Household debt breaks records
According to the Bank of Korea on Wednesday, household debt including purchases on credit reached 1,207 trillion won ($977 billion) by the end of last year. That’s 41.1 trillion won or 3.5 percent more than the last record set in the third quarter.
But more importantly, 121.7 trillion won of new household debt was added in just one year, which is the largest amount created in a single year.
The last record was set in 2011, when household debt grew 73 trillion won on-year
Even by growth rate, that’s the fastest since 2006 when the Korean economy was up because of the hot property market. Last year, household debt and credit card purchases expanded 11.2 percent on-year, while in 2006 they rose 11.8 percent.
Last year’s expansion partly due to the property market, which has remained stiff since the global crisis of late 2008 but loosened recently thanks to eased government regulations.
The government has loosened regulations including debt-to-income and loan-to-value ratio bars, and also lowered the key interest rate between the second half of 2014 and the second half of 2015 to all-time low of 1.5 percent. It was believed that one of the reasons the government eased regulations on debt was to lift the domestic economy by encouraging people to spend because exports, a crucial contributor to growth since 2008, have been struggling since early 2015.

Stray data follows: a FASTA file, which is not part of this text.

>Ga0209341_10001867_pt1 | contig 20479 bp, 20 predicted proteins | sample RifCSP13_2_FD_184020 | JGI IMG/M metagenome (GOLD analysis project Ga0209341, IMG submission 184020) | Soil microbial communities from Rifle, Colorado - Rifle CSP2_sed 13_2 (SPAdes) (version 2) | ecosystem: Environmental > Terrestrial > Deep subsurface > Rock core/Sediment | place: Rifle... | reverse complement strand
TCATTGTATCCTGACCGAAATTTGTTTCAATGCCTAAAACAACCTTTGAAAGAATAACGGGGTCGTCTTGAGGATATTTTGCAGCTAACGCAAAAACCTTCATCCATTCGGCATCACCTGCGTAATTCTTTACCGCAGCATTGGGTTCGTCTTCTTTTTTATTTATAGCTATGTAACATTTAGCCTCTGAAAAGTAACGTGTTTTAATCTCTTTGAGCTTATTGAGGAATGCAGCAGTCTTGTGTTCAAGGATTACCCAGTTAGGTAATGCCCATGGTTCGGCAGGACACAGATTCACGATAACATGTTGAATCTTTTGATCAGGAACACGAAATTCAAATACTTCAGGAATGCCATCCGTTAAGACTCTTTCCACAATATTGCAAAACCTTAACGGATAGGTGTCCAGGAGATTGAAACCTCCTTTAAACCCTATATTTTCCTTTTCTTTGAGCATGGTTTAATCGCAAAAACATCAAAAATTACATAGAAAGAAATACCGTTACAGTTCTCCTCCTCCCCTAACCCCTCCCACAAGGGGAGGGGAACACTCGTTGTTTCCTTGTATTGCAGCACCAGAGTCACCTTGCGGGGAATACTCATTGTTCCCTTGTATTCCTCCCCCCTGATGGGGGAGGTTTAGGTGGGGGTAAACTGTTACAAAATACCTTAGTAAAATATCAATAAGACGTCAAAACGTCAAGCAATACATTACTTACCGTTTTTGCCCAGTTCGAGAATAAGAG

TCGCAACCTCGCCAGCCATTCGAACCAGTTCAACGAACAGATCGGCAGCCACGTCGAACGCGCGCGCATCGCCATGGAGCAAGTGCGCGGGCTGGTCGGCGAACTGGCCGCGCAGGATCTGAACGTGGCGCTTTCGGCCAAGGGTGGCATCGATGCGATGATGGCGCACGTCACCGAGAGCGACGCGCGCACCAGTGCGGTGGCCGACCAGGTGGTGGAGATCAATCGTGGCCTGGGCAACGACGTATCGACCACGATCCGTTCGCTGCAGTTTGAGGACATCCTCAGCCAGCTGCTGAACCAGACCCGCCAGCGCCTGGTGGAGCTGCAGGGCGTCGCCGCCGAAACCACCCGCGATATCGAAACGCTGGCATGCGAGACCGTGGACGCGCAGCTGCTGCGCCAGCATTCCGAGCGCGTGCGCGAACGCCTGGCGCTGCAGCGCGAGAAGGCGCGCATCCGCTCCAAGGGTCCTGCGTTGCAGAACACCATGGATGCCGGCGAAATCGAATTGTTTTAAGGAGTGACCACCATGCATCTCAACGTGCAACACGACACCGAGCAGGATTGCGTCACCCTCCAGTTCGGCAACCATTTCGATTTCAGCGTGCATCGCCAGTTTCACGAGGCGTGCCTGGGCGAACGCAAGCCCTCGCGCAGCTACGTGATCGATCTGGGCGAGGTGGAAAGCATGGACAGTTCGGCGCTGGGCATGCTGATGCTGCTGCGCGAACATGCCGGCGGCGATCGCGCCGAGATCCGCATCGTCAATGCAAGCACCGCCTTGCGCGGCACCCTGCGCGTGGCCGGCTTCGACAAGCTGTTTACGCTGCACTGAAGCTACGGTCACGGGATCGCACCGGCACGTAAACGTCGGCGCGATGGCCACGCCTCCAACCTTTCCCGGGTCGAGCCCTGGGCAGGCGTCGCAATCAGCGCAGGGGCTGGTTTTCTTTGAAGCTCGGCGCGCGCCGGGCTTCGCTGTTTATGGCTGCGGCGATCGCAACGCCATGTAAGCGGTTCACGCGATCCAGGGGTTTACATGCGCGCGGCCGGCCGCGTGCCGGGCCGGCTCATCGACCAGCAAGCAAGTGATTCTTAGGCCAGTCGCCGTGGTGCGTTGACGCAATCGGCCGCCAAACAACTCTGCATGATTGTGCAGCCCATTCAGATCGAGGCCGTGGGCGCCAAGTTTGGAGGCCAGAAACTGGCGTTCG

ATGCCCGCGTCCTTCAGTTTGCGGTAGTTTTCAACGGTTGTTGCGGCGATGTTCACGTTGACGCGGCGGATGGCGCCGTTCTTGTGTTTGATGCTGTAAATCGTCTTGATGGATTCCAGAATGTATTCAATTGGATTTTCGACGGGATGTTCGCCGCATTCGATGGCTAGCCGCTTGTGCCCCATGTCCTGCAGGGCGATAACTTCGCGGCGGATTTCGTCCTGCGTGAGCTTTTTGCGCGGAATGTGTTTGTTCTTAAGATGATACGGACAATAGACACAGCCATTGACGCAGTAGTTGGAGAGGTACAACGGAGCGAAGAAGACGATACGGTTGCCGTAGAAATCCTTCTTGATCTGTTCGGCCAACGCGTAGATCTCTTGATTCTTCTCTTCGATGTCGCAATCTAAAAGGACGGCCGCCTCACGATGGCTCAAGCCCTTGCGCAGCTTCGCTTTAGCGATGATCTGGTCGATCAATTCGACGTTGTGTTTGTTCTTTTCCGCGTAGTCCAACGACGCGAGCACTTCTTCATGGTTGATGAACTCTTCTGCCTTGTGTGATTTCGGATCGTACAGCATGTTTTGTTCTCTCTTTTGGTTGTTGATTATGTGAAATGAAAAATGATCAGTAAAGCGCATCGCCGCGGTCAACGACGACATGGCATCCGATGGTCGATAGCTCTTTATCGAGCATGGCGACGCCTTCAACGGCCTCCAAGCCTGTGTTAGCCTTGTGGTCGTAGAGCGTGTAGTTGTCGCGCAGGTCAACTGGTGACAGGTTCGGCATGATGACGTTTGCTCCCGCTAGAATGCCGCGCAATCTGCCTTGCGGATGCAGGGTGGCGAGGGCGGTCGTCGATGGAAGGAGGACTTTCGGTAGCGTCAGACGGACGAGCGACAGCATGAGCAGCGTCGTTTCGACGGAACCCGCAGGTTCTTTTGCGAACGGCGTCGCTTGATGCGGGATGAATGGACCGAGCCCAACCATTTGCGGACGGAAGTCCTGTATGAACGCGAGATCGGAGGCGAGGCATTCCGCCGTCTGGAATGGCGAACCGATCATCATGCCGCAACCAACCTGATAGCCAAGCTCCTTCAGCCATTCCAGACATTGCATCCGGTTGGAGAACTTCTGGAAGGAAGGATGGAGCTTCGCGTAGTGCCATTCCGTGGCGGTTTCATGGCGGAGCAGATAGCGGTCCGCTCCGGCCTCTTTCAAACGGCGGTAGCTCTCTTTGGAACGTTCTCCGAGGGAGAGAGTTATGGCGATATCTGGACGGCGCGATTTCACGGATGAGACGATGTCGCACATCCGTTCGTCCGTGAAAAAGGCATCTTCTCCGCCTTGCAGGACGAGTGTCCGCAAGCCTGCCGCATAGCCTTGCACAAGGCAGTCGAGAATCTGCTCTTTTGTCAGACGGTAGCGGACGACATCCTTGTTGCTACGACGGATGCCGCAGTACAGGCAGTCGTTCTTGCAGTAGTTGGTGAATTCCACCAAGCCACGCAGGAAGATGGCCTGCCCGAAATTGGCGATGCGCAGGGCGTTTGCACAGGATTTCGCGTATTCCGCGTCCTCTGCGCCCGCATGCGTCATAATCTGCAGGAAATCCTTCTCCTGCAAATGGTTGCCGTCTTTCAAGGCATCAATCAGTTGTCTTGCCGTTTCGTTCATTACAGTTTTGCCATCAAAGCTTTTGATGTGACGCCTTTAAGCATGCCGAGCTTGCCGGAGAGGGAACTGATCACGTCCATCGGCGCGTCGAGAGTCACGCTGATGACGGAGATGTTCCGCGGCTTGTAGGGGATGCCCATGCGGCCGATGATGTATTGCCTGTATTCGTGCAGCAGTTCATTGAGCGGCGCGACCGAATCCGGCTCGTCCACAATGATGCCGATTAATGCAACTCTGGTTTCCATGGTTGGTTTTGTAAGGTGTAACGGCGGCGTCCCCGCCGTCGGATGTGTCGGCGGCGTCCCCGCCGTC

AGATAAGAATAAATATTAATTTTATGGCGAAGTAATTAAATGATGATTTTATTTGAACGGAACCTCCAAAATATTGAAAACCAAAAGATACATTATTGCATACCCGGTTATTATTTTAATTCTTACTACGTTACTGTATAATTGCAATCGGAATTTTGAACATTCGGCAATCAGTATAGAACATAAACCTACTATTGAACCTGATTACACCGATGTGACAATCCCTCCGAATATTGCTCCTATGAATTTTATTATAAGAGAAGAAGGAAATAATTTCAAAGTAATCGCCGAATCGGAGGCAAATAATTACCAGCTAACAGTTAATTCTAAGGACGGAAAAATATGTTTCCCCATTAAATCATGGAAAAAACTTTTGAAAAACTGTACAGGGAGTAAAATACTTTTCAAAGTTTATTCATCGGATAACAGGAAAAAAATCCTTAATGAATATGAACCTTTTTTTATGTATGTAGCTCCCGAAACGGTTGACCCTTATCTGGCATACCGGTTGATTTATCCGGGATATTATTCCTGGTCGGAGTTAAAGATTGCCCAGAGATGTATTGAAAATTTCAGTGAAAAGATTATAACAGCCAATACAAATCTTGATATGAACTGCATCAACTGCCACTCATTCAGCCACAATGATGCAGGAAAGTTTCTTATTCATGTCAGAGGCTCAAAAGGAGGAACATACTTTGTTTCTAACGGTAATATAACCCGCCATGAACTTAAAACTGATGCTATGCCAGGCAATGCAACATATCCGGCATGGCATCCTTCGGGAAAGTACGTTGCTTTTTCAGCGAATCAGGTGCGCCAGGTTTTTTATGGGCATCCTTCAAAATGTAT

The announcement that the government starting this year will again tighten its grip on household debt by making it harder to take out loans is also suspected to have contributed to the growth at the end of last year.
In fact, household debt including mortgages grew 3.57 percent in the last three months of the year compared to the previous quarter, which is faster than the 2.8 percent on-quarter growth recorded in the third.
Starting this month, banks have raised their standards for loan requests, and this is expected to slow the expansion of household debt.
Though the debt levels are not an immediate threat, the Ministry of Strategy and Finance on Wednesday said it will undertake structural reforms and improve the employment situation to help household income grow while lowering debt.
BY KIM YOUNG-NAM [firstname.lastname@example.org]
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